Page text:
So it’s been over a week since I saw Beats Antique with Zoe Jakes and Kami Liddle at the Brooklyn Bowl, but I’m still reeling from it. For once, I am at a loss for words. How can someone describe an experience like that? It was a visual, audial, and tactile sensory explosion. It’s the kind of thing that I wish I could live through again, because I know so much of it just went right over my head. But everything I did manage to absorb, was pigs-flying-in-the-sky, everlasting-gobstopper good. You know what I mean? Perhaps not. I’ll do my best to explain.
First off, the Brooklyn Bowl was the perfect venue for Beats Antique. While the space in its entirety is huge (bowling alley, concert/dining area, large bars, etc.), the concert space itself is fairly small, creating a great sense of intimacy, and yet the physical stage is big enough for multiple musicians and dancers. It’s clever floor design at its best. Zoe Jakes fangirl that I am, I made sure I was front and center, and let me tell you, it’s the best place to be. Seeing your favorite dancers up close and personal is always an enlightening experience. You have so many “Oh, that’s how she does it” moments from a both technical and costuming perspectives. This show was no exception.
Zoe, being Zoe, danced with her toes literally gripping the edge of the stage. She danced so close that, much to my delight, the hem of her skirt attempted to decapitate me more than once. Not only could I see every stray safety pin and sparkle, but the chance to see how her body moves up close and personal was phenomenal. I had all these theories in my head about how she does what she does, and they were all verified or rethought while I was watching. Intuitively, it’s obvious that, despite her flailing about, dizzying spins, and quick level changes, she has superb control of her body even when off balance. What I didn’t realize is just how often she’s off balance. She truly lets the music take her where it will (and considering she dances to the same songs night after night, it’s a miracle that she keeps each performance fresh). Although I don’t know if it’s in my personal style to dance with such abandon, I certainly want to incorporate some similar moments of virtuosity. Furthermore, seeing her spin without spotting was beyond excellent. I love to turn, and I’ve been working on creating sculptural turns like Zoe’s where spotting ruins your line and disrupts the serenity of the moment. It was great seeing how she oriented herself and how she recovered when she lost front. This woman has some serious recovery/fudging skills, and they’re all built into her stage persona. So brilliant.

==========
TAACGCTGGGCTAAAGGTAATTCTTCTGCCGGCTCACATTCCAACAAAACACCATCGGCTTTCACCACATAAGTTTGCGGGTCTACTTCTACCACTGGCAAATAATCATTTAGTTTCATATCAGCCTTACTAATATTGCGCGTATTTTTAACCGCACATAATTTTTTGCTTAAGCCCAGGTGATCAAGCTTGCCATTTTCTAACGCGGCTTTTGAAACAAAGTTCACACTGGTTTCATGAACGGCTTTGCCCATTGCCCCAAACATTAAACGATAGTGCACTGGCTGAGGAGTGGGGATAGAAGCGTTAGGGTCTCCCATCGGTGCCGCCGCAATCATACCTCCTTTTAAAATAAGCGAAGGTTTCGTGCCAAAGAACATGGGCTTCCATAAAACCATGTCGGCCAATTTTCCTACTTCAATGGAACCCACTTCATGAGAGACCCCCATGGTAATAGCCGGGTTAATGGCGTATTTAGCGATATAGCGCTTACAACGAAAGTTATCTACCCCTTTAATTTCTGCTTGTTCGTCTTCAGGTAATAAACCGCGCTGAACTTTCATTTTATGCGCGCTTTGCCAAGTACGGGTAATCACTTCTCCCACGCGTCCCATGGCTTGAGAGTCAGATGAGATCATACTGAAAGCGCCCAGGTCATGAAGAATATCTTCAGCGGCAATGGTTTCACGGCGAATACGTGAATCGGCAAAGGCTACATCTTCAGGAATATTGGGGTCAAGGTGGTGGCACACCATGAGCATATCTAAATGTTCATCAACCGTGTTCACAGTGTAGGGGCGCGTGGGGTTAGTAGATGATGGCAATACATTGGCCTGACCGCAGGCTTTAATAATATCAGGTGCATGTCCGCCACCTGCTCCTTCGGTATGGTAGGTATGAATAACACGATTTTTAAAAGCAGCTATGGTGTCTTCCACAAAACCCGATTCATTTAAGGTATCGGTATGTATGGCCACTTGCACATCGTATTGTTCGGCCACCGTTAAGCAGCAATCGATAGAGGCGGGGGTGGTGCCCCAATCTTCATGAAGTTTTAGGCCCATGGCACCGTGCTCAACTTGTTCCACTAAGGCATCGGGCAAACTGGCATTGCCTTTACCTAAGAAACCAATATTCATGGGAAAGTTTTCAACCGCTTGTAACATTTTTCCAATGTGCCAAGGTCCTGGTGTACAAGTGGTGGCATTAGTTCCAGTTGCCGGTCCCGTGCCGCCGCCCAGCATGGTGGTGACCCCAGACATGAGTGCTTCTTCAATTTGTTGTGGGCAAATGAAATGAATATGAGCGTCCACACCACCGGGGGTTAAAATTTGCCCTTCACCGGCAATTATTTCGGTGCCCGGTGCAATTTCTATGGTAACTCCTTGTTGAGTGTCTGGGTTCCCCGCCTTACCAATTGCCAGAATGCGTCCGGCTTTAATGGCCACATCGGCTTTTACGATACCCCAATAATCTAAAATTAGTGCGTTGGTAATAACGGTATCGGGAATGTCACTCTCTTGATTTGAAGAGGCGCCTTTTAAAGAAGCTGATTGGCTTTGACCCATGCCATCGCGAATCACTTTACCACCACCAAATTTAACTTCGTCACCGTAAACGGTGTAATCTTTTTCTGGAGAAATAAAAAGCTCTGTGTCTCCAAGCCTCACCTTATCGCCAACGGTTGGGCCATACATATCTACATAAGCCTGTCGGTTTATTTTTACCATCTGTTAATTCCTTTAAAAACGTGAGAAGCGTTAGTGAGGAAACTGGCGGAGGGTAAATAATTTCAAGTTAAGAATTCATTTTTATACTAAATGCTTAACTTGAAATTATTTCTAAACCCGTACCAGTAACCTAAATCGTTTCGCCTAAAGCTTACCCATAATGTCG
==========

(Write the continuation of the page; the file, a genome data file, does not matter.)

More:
Kami Liddle, on the other hand was a little more reserved, but between Zoe and the overall Beats Antique ambiance, her expressivity has grown exponentially since the last time I saw her perform with the Bellydance Superstars. Between what I’ve gathered at her live performances and my avid YouTube adventures, I feel like Kami Liddle is experiencing this crazy artistic growth spurt right now. I can’t really put my finger on why or where she’s going exactly, but she’s pushing herself, and incase you couldn’t already tell, I love it. In this show, my favorite Kami Liddle moments were those in which she performed pure choreography. There are few dancers on this earth that can stand next to Zoe Jakes and hold their ground. Kami didn’t merely manage to do it, she owned it. She has such a wonderful technical ability, but it doesn’t always shine through when she performs her own choreography or improvises. A departure from her typical sweet and soft style, Kami was so sharp and fierce it was like a whole new dancer was before me. Whenever the two of them were on stage together, my head constantly flipped back and forth between Zoe and Kami. I just couldn’t decide who to watch! There was one too many beautiful options!
But the encore performance was the icing on the cake. Naturally, the concert ended past midnight which meant Easter had arrived. Lo and behold! Beats Antique marched back on stage sporting nothing less than bunny suits. That’s right. Bunny suits. (Kami Liddle opted for a zebra suit. Very classy.) Assorted lucky fans surrounded them on stage wearing giant animal heads, while a two-pound chocolate bunny was sacrificed and free merch (and the occasional jellybean) was thrown into the crowd. At one point the chocolate bunny’s head landed in my hands only to be snatched away by Zoe who immediately commenced gnawing on it. Happily, I scored a Beats Antique tee-shirt handed to me by Zoe Jakes herself. Since it’s an XL, I’ve been wearing it as a nightshirt in the hopes of having belly filled dreams, and considering I can’t get this concert out of my head, I think it’s working.